Cyber Resilience Act: EU Regulators Must Strike the Right Balance to Avoid Open Source Chilling Effect

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The Cyber Resilience Act is unprecedented legislation in the Internet of Things (IoT). Europe’s proposed regulation will establish minimum cybersecurity standards for connected devices and mandate ongoing updates throughout their lifespan.

However, the legislation is causing concern among open source industry bodies, writing in an open letter that the draft act will have a “chilling effect” on software development. If passed, the body argues, more than 70% of the software in Europe will be regulated without an in-depth consultation.

Moving forward, EU regulators must strike the right balance to enhance cybersecurity and avoid negative impacts on the open-source community. Let’s explore how.

What is the Cyber Resilience Act?

Regulators are trying to do the right thing with this act. Connected devices and sensors are evermore integrated into key industries with sensitive data. And yet most vendors don’t adhere to minimum cybersecurity standards. Cheap devices are a dime a dozen and regularly bring bad actors into home and work networks. From default passwords to unsupported software, there are significant weaknesses that the act attempts to mitigate in IoT.

The upcoming act looks to rectify this with mandatory cybersecurity measures for “products with digital elements” in Europe. Broadly, the regulation strives to enhance digital product security, establish a comprehensive framework for hardware and software producers, promote security transparency and ensure secure products for customers. Moreover, by prohibiting the sale of products with known vulnerabilities, regulators want to reduce attack surfaces across the continent. 

Unveiled in September 2022, the act remains up for debate. If approved, hardware and software creators must conduct regular vulnerability tests, while European member states ensure compliance through market surveillance bodies. And, for those who don’t comply, hefty fines apply of up to €15m or 2.5% of global turnover.

Why the Open-Source Community is Nervous

While some praise the act for its thoroughness, others worry it goes too far. The open-source community is firmly in the latter camp. In April 2023, the European Commission received the community’s letter signed by open-source juggernauts like the Eclipse Foundation, Linux Foundation Europe, OpenForum Europe and 10 other industry bodies. In it, the groups claim they have not been adequately consulted. And as a result, the wording is too broad.

Currently, the act attempts to placate these concerns by noting that “free and open-source software developed or supplied outside the course of a commercial activity” will not face restrictions. The issue, however, is that open source is not this homogenous. Developers actively create and maintain open-source projects across diverse domains, encompassing government, non-profit, corporate, community, academic and independent contexts. It’s therefore difficult to create blanket judgment calls on what constitutes a “commercial activity.” In reality, the lines are far more blurred.

Meanwhile, the community believes some elements of the draft act are impossible to achieve. GitHub submitted to the parliament: “Annex I requires delivery ‘without any known exploitable vulnerabilities,’ but this risks an unobtainable objective, as manufacturers regularly learn of new vulnerabilities and make risk-based assessments on the need to prioritize fixes for timely delivery of product updates.”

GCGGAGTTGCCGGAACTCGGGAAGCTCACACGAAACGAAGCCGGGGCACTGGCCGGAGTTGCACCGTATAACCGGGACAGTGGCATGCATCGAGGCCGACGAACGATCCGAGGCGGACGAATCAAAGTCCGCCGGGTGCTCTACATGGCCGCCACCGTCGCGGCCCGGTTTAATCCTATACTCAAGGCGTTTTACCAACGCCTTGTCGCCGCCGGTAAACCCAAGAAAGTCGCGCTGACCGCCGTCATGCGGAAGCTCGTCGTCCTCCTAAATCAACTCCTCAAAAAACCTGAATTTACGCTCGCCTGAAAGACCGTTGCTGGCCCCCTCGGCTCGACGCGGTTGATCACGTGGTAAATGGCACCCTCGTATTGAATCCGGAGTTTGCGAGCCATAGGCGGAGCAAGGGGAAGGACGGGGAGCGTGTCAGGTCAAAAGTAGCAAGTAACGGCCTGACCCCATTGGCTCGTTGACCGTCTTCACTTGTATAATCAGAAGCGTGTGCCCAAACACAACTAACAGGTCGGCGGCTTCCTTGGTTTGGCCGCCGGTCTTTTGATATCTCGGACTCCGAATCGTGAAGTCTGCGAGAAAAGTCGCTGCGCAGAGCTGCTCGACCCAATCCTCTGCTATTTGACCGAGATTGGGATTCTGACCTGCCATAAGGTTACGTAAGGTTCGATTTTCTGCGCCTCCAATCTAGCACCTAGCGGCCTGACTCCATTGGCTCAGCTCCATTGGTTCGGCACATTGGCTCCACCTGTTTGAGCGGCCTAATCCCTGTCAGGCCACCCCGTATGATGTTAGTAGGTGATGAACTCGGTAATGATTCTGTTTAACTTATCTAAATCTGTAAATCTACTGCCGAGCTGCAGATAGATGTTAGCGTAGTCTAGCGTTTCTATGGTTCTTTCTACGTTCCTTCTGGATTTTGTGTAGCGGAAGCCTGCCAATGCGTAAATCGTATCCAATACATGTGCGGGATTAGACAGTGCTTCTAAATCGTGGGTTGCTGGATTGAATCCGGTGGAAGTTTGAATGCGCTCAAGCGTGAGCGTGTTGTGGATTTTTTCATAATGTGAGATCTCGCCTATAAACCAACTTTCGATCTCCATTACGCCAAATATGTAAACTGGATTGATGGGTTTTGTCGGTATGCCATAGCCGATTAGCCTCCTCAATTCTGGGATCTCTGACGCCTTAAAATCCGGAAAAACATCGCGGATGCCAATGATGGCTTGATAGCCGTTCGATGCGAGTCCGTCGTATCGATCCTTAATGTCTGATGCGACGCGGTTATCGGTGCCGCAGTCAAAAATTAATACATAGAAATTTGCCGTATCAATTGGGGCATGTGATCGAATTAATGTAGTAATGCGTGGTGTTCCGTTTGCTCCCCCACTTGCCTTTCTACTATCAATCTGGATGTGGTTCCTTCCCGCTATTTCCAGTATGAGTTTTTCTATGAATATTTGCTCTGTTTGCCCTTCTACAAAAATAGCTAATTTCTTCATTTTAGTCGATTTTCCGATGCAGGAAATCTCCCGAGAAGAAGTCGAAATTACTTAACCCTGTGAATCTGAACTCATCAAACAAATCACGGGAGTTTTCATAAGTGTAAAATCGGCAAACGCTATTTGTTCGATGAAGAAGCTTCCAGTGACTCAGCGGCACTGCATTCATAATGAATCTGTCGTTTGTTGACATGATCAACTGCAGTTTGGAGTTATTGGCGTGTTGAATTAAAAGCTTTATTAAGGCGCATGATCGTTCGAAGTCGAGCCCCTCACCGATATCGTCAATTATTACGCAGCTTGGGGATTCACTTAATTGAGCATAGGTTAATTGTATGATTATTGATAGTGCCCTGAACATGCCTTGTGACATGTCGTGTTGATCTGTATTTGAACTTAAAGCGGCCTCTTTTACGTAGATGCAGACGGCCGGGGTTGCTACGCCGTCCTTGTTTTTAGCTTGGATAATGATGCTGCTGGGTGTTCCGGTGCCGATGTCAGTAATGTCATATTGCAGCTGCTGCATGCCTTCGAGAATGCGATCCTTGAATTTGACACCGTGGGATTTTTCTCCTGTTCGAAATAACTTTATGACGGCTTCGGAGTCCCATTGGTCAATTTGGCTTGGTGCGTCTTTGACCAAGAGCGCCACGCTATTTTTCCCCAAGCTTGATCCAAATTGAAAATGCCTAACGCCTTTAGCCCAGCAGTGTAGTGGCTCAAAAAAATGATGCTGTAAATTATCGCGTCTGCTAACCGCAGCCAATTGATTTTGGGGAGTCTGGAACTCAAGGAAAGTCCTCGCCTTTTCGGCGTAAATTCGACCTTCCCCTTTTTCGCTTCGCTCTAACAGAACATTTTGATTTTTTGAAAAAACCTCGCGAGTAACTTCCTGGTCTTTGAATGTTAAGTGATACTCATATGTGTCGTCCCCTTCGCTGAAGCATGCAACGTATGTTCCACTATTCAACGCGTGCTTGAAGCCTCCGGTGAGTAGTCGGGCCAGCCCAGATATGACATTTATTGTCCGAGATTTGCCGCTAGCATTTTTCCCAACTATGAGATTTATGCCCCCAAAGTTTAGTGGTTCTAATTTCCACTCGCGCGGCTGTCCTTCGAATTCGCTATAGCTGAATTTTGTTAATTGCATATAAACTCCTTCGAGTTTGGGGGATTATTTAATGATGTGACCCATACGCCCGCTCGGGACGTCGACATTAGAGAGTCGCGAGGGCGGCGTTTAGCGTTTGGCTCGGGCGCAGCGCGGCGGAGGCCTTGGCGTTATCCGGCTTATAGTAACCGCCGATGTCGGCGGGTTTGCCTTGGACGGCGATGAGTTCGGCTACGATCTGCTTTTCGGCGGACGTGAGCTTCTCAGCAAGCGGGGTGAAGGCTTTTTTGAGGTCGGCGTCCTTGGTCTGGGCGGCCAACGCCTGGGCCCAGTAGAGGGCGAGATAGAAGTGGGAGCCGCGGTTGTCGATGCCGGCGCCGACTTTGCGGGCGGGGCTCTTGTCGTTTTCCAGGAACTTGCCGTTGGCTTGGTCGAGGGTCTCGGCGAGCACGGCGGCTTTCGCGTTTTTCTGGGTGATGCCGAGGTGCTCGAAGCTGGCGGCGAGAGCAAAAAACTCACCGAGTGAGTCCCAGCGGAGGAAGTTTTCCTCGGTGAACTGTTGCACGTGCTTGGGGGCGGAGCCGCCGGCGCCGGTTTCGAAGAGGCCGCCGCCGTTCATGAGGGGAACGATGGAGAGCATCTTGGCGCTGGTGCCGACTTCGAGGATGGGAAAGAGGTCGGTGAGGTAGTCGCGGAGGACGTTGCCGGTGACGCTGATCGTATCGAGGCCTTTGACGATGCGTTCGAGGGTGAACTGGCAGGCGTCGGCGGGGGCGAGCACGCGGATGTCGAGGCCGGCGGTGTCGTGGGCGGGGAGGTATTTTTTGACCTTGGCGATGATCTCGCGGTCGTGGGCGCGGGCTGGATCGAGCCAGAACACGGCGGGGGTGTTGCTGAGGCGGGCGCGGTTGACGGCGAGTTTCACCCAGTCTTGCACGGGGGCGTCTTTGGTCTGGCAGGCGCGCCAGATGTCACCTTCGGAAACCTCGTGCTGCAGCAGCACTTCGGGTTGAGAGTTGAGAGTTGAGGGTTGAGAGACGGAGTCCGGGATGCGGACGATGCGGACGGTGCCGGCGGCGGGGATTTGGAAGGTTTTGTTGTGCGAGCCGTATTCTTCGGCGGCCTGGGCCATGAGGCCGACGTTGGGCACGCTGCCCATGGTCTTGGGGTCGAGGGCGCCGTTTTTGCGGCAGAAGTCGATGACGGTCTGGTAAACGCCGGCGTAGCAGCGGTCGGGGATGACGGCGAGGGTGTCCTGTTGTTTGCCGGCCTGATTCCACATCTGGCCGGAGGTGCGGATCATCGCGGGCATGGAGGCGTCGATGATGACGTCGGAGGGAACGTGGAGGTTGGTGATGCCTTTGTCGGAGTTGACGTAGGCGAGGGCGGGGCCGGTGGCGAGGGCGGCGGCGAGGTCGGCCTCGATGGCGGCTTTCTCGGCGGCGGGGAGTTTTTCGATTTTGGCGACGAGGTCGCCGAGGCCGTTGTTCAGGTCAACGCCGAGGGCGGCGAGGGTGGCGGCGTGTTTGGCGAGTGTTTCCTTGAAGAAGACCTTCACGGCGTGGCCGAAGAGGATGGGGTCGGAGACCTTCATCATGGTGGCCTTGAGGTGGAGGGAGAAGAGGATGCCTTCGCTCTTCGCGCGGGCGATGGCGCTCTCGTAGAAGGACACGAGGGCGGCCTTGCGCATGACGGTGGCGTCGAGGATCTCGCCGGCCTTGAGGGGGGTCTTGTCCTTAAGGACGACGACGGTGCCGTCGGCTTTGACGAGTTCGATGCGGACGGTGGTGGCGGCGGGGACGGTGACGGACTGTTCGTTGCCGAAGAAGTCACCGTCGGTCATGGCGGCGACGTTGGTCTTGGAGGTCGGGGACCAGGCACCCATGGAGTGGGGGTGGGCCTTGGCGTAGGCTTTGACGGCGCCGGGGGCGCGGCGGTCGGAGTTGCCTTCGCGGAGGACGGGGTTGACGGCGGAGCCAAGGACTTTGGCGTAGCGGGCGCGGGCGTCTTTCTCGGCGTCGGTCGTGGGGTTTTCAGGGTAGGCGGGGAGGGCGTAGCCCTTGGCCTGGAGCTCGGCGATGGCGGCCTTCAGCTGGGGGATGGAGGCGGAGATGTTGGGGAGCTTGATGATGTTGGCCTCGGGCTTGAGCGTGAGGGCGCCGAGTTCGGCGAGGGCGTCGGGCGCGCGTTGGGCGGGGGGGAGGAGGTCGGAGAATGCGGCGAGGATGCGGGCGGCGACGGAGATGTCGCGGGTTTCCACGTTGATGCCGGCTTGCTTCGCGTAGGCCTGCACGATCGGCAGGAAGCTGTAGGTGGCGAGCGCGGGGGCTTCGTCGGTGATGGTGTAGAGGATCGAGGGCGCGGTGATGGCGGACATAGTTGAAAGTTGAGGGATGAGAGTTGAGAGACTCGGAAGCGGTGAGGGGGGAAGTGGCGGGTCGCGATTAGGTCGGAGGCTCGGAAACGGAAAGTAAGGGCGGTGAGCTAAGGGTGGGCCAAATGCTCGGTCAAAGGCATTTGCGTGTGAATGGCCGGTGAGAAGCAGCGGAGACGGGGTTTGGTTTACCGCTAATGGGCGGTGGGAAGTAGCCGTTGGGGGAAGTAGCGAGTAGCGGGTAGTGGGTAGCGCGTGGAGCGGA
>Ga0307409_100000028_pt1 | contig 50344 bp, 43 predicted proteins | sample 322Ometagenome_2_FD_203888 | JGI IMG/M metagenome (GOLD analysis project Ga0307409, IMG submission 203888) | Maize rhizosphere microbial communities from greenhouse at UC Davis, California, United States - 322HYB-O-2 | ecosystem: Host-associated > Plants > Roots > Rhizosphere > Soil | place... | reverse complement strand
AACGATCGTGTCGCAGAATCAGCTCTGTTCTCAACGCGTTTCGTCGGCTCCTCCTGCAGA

Passed in its current form, the open-source community believes the act will significantly hamper its ability to innovate. In Europe, this chilling effect threatens more than €100bn in economic impact. For this reason, the group states that the legislation poses “an unnecessary economic and technological risk to the European Union.”

Regulators and Developers Must Come to the Table

The good news is that developers are willing to work with regulators in fine-tuning the act. And why not get them involved? They know the industry, count deep insights into prevailing processes and fully grasp the intricacies of open source. Additionally, open source is too lucrative and important to ignore.

One suggestion is to clarify the wording. For example, replace “commercial activity” with “paid or monetized product.” This will go some way to narrowing the act’s scope and ensuring that open-source projects are not unnecessarily targeted. Another is differentiating between market-ready software products and stand-alone components, ensuring that requirements and obligations are appropriately tailored.

Meanwhile, regulators can provide funding in the legislation to actively support open source. For example, Germany grants resources to support developers in maintaining open-source software projects of strategic importance. A similar sovereign tech fund could prove instrumental in supporting and protecting the industry across the continent.

Now it’s up to regulators to answer the call. The European Union should be encouraged that developers want action on cybersecurity standards. At the same time, though, they want to ensure it doesn’t unintentionally impede their work. Ideally, both sides can engage in good faith and clarify the areas of concern. With robust debate and appropriate concessions, a more secure connected device ecosystem awaits.

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